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Lunges are one of the most effective exercises for targeting and strengthening muscles in your lower body. But those with knee pain struggle to do the exercises. Others find it challenging to reach the full range of motion, making it difficult to get the most out of the movement.
You will be happy to know that many alternatives to lunges will allow you to strengthen your lower body muscles without putting much pressure on your knees.
What Muscles do lunges Target?
Forward lunges, commonly referred to as lunges, are bodyweight exercises that involve taking a step forward. You then bend both knees to lower your body toward the floor and straighten your knees to return to your starting position.
Lunges are unilateral exercises that target and engage many muscles. The movement primarily targets your
- hamstrings, and
The eccentric phase of luges, during which you lower your body to the floor, stretches the above muscles.
The muscles contract during the concentric phase, where you raise your body to return to your starting position.
Other muscles that the lunges target include:
- transverse abdominis
- erector spinae
Benefits of Lunges
- Lunges can improve your body’s balance and stability. You work on each side of your body independently, forcing your stabilization muscles, such as your spine and core, to work hard to keep you stable, improve your balance, and help coordinate your movements.
- Lunges can help boost your metabolism, thereby burning more calories to help you lose weight.
- They can help strengthen your core and back muscles, reduce injury and improve your posture.
- It can help you build a more symmetrical body. Training one side of your body independently can help correct any misalignments and imbalances in your body.
Best alternatives to lunges for sharpening and strengthening your lower body muscles
Below are some of the best lunge alternatives that can help target muscles in your lower body.
The half lunge is one of the best alternatives to lunges for bad knees.
The half lunge is a variation of the forward lunge but with a smaller range of motion. You stop lowering your body before the bend in your front knee gets to the 90-degree angle.
The half lunge is one of the best alternatives to lunges without putting much stress on your knee joints. It is also one of the best ways to train your muscles for the forward lunge.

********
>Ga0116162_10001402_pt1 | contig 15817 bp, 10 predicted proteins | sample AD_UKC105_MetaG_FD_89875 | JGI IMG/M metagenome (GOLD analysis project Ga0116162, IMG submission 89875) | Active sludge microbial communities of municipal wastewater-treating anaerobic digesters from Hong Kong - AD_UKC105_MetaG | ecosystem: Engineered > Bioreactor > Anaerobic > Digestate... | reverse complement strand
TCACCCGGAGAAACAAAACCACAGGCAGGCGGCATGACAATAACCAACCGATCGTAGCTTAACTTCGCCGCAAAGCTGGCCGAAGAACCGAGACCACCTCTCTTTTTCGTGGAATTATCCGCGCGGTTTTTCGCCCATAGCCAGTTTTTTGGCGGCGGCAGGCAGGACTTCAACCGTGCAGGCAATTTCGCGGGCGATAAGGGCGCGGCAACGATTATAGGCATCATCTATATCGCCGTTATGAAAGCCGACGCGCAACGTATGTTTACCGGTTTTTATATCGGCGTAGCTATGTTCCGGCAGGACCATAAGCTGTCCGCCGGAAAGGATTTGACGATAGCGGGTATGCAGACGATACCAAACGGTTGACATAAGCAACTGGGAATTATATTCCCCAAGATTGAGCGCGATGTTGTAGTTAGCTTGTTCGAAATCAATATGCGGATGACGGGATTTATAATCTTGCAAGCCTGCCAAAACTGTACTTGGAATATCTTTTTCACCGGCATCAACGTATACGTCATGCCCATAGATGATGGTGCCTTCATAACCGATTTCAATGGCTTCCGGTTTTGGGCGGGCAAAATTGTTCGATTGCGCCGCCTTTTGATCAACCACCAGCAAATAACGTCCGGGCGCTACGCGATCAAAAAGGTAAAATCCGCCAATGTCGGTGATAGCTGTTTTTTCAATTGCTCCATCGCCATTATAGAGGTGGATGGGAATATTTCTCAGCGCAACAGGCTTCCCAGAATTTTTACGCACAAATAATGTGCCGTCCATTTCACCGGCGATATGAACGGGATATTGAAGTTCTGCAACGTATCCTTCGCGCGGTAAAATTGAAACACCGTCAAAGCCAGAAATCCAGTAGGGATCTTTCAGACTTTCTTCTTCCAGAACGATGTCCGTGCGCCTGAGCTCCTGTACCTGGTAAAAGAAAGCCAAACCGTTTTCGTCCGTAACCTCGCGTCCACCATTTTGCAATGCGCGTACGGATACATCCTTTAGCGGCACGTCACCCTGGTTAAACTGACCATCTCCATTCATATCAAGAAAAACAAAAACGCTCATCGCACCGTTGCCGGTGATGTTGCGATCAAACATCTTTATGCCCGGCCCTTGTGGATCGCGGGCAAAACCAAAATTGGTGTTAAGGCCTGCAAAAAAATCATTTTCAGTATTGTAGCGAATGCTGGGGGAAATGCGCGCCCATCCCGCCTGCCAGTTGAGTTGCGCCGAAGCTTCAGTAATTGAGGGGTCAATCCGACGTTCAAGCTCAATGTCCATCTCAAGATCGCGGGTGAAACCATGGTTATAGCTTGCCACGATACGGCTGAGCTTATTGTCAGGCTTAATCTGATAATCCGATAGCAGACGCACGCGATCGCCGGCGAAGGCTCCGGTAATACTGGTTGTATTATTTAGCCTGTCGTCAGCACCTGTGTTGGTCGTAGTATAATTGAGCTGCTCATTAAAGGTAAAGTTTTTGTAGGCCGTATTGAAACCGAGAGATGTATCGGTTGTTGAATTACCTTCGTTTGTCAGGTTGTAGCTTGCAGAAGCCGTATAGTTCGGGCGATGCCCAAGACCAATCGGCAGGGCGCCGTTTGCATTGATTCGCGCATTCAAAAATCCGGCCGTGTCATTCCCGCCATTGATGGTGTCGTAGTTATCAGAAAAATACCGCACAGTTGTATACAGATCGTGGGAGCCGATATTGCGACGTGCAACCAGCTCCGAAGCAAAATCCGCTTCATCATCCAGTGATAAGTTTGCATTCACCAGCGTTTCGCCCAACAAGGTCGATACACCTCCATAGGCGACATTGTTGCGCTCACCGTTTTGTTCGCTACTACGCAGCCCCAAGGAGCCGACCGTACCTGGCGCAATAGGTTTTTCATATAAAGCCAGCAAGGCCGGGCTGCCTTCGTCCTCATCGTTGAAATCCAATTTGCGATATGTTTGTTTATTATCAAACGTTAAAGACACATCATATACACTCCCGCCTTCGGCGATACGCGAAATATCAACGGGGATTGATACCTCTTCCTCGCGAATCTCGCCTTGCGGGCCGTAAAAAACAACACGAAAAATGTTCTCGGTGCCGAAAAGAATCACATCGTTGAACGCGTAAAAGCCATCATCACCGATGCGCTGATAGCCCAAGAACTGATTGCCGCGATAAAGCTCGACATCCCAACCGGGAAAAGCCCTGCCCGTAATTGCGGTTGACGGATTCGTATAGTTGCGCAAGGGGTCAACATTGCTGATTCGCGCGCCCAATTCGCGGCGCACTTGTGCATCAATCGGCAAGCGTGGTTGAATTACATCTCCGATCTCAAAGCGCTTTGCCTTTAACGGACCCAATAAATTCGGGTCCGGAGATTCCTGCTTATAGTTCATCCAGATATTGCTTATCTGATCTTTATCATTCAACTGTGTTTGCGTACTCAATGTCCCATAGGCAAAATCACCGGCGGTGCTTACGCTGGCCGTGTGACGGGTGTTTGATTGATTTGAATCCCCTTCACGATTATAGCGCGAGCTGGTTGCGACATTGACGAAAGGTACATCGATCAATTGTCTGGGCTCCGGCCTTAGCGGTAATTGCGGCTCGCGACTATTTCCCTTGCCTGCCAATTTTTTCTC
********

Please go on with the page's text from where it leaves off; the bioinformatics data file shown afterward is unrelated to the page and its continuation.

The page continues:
Steps to follow
- Take a split stance with one foot about 2-3 feet in front of the other.
- Keep your torso straight and your shoulders back.
- Engage your core and rest your hands on your knees
- Bend your knees and start lowering your body.
- Stop lowering your body just before your front thigh and leg are at 90 degrees or when you feel some pain in your knee joints
You can make the movement less challenging by placing one hand on a chair. Doing so will help keep your body stable.
The Static lunge is similar to the forward lunge but has a smaller range of motion.
The static lunge is a knee-friendly alternative to lunges that can help improve your coordination and knee joint strength for other strenuous exercises like squats and forward lunges.
Static lunges can help build your quads, hamstrings, and glutes, help to improve your balance and help you go through many daily activities.
Steps to follow
- Take a split stance with one foot about 2-4 feet in front.
- Place your hands on your hips and keep your torso upright
- Bend your knees and lower your body down as far as possible.
- Press your feet down and raise your body back to your starting position.
- You can see the static lunge as a natural progression from the half lunge.
- You can make the exercise more challenging by holding a dumbbell in each hand.
Step-ups are very effective lunge alternatives for working the lower body muscles.
The exercise can help boost strength in your glutes, hamstrings, and upper legs. It can also help boost your balance and coordination.
You will need a plyo box, a weight bench, or a raised platform for the exercise.